Once scene in particular punched me in the gut: Tony’s sitting at the dinner table with Aling Aurora, an OFW who had recently returned back to the Philippines for good. She reads aloud a letter from a now-grown child she took care of during her many decades in the States; the letter is a glowing and heartfelt thank you to the woman who practically raised him. The camera cuts to a shot of other people sitting at the table; Aling Aurora’s own biological children. Everyone’s crying (including me at this point). I realized: Are they crying because they’re touched by all the good things this American had to say about their mom? Or are they mourning the decades spent without their mother, now having to sit through an emotional recounting of how this American kid got the privilege of being raised by her?

Suddenly, I’m a crumpled pile of clothing and tears on my couch, ugly crying.

It’s a painful scene to watch. But it was just so … real. He nailed it. This is what I’m talking about when I say that the evolution of Bourdain’s point of view has broadened. It’s easy to get carried away by the first-class flights to exotic destinations, getting led around a foreign land by a local fixer who takes you around to the coolest sights, the best restaurants/food stalls/taco trucks/hole-in-the-wall joints that the guidebooks don’t tell you about. It’s another thing to really step outside of yourself to look around at the world around you, try to make sense of it, highlight and speak up when you see disparities and injustices in all of its forms. And to do it in a way that isn’t dogmatic, that isn’t in-your-face, but in a way that excites you, thrills you, and makes you think. Like, really think.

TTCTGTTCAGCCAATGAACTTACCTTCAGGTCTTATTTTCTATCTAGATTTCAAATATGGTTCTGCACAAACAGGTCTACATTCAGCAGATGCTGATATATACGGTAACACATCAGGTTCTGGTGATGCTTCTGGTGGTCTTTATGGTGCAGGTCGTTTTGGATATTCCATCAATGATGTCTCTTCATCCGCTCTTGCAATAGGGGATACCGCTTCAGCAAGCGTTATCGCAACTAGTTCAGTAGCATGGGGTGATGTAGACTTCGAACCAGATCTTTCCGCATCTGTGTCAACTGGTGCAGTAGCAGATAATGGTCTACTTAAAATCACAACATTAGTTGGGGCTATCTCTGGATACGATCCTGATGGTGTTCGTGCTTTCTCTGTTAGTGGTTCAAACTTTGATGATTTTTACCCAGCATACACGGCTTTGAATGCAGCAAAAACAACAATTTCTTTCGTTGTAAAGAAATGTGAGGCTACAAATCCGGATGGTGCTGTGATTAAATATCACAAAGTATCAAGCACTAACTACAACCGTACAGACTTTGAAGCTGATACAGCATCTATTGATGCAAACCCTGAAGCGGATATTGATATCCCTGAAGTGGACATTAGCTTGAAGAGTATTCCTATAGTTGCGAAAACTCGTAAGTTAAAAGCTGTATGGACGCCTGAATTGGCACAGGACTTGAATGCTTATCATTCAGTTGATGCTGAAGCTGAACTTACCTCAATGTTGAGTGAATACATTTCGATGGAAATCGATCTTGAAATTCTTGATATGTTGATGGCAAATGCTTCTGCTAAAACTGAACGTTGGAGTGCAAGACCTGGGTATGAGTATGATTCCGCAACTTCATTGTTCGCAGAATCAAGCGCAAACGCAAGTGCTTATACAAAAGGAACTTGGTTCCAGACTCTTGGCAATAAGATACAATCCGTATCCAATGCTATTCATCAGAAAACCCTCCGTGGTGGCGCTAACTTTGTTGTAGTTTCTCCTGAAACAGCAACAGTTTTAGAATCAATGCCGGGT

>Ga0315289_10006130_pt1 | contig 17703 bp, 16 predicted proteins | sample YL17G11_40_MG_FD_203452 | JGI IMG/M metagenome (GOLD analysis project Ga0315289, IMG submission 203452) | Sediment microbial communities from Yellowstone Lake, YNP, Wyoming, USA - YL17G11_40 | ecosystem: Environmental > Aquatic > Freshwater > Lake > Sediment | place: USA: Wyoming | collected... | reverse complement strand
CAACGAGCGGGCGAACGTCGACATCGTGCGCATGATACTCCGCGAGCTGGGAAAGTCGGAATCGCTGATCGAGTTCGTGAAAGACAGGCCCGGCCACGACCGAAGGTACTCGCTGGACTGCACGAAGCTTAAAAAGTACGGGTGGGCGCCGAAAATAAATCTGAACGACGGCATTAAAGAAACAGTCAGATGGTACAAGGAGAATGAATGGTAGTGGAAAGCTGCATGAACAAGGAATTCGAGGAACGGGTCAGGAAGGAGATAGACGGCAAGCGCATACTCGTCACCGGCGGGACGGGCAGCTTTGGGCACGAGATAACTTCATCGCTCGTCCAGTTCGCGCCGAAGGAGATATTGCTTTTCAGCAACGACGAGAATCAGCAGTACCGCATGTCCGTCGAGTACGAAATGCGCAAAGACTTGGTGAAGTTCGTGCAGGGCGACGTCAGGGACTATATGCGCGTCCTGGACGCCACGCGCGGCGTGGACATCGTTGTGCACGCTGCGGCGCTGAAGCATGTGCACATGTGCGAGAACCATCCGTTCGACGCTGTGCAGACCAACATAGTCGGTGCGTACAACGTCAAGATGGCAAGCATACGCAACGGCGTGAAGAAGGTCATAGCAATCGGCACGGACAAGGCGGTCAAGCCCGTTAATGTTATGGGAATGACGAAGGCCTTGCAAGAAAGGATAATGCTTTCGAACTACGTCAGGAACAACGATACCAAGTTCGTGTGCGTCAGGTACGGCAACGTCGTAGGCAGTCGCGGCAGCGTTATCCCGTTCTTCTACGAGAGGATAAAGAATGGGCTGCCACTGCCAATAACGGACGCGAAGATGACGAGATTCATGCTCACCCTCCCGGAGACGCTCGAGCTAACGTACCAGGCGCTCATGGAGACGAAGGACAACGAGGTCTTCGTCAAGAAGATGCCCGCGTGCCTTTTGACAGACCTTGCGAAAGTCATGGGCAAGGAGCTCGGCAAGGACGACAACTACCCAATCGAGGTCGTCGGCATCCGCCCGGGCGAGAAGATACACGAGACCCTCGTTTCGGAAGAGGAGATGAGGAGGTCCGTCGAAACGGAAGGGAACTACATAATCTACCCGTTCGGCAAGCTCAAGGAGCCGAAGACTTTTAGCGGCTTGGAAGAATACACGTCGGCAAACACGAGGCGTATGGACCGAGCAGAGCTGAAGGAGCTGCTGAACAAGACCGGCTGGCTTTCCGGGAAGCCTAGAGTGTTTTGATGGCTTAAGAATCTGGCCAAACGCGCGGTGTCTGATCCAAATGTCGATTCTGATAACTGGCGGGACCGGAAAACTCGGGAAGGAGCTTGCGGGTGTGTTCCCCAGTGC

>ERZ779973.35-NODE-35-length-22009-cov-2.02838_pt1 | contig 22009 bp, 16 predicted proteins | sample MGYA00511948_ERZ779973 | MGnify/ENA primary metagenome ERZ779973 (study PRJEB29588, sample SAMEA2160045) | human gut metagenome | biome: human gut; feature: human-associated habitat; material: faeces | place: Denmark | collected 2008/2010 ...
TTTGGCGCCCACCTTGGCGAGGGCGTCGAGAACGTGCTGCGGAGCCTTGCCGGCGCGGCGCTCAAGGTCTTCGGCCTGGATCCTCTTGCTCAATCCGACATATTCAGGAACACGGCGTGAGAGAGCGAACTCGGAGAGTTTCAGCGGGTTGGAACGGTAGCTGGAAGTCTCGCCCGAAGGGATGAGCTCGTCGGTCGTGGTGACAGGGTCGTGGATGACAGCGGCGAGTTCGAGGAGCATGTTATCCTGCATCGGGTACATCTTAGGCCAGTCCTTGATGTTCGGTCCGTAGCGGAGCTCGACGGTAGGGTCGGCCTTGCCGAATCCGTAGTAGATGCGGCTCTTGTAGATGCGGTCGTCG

The day before he died, I finally had some quiet time to sit down and watch the Hong Kong episode of “Parts Unknown.” In recent press he’s described the episode as a cinematic dream come true for him, and I believe it. It was magical. Of course, Christopher Doyle’s cinematography had a lot to do with the visual impact, but it was the subject matter that Tony uncovered – the vanishing Hong Kong and the trepidation the people of Hong Kong feel around mainland China’s continuing hold on them – that punched me in the gut and had me screaming “Yassss, Tony. Speak on it.”

In that episode, Christopher Doyle describes his work thusly:

“The only function of what we do, of art or of anything, is to give voice to the unspoken. To give it a form it’s never been perceived in before. We can’t change the evolution of history, or of gentrification; you can’t stop that. But at least you can say, ‘look what you’re losing.’ That’s all. All we can do is give image to an idea.”

The last few years have been, to put things mildly, very challenging. I don't think I have to explain why. I’ve found that to cope, I turn more heavily to all things creative, either creating myself or consuming the art of others. Things that give me delight help steer me away from going to a very dark place. I’m devastated that Tony is gone; but what I mourn for the most is the loss of yet another creative voice in this world. The world will be that much tougher to move through without him.

Maybe he wanted to get out while the getting was good. Maybe his demons got the best of him. Maybe he felt that he had no more mountains to conquer. All I know for sure is that he left an indelible mark on my consciousness and on my soul. And for that, I am changed forever.